‘You can gouge my one eye out, if you take both from the other,’ has become the stand of the day between the two largest parties of India, the BJP and the Indian National Congress.
There seems no stop for the trolls on the social media, with armies from each one positioning themselves, burning midnight oil to take on the other on any acts of omission or commission. Human gaffes or inadvertent errors get blown up and ridiculed until newer fodder is available to munch. Nothing escapes the troll brigade, be it an innocuous Rahul Gandhi’s attempted entry into a ladies’ toilet, or over the customary hugs of the PM during his meets with heads of other countries.
Networking groups have named themselves, Nationalists, Republican, Indian Patriots, Official and Unofficial Subramaniam Swamy to drag down the levels of civility and perseverance, a very few acting as well-meaning watchdogs. Media is pitting in with glee, cashing on the boorish skirmishes on the web and out of it. TV channels are engaging in vitriolic accusations, much of it reflecting the country in the bad light.
The line dividing anti-national activities and freedom of expression of speech and expression is being breached in alarming regularity, percolating its impact to colleges and university and dragging in the youth who should be building their careers. The protests in the campuses have become increasingly violent and militant, with more and more influence from the crafty and outside, to merely fulfil the hidden agenda of the unseen puppeteers.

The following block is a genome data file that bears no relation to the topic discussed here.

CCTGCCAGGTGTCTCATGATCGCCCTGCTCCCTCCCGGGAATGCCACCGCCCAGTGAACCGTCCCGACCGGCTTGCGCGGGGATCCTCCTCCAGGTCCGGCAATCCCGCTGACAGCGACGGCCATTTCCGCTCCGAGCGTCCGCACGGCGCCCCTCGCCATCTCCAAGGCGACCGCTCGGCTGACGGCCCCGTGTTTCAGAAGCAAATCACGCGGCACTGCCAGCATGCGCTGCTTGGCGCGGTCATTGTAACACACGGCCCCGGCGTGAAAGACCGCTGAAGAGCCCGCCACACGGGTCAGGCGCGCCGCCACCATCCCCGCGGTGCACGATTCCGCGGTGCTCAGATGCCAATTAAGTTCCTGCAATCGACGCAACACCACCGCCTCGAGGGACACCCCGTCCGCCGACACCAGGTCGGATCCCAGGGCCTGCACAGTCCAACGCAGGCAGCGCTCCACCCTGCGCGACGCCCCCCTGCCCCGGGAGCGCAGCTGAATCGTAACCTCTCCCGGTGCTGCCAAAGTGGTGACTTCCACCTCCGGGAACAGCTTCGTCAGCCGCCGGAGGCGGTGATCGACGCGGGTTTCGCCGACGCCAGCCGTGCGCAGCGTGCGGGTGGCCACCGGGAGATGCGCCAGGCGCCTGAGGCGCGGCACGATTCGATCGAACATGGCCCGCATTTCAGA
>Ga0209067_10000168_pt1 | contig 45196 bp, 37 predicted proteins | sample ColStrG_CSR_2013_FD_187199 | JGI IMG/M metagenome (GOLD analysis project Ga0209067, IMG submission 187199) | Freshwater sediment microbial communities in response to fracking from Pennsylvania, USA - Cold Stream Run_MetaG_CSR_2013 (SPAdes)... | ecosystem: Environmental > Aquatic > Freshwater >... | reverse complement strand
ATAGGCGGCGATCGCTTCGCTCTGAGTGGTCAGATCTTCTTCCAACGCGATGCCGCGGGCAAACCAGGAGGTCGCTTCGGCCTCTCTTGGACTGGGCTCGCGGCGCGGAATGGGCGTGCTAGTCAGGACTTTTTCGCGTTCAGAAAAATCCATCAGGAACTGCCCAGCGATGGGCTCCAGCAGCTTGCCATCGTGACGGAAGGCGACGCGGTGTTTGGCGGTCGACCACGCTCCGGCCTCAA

Even in the worst of circumstances, when the nation was recently on the brink of a war at Doklam, the role of the opposition was immature, accusing blatantly the government and sipping tea with the representatives of the country, who had perpetrated the standoff. Unity is diversity, the foundation on which India stands glued is rubbished, as linguistic, religious or casteist parochialism is lifting its ugly head more often than ever.
Attacks on cultural, educational and religious institutions grow unabated and legislature increasingly are digressing from their obligations to uphold values of true democracy, the recent happenings in Tamil Nadu being a shining example.
If accountability is missing from politicians and governments, memory is short-lived in the minds of citizens, as revelations of newer disorders and shocks seem unending to keep everyone occupied. A clean government is what is touted by the government as a point in its favour, which should be the fundamental of any democracy. Quality education, jobs, hunger, health, sanitation and above all safety of women should get as much importance as the country, which is arguably sinking in global rankings, with an ever-burgeoning population.
Will the leaders rise to the occasion, is the question!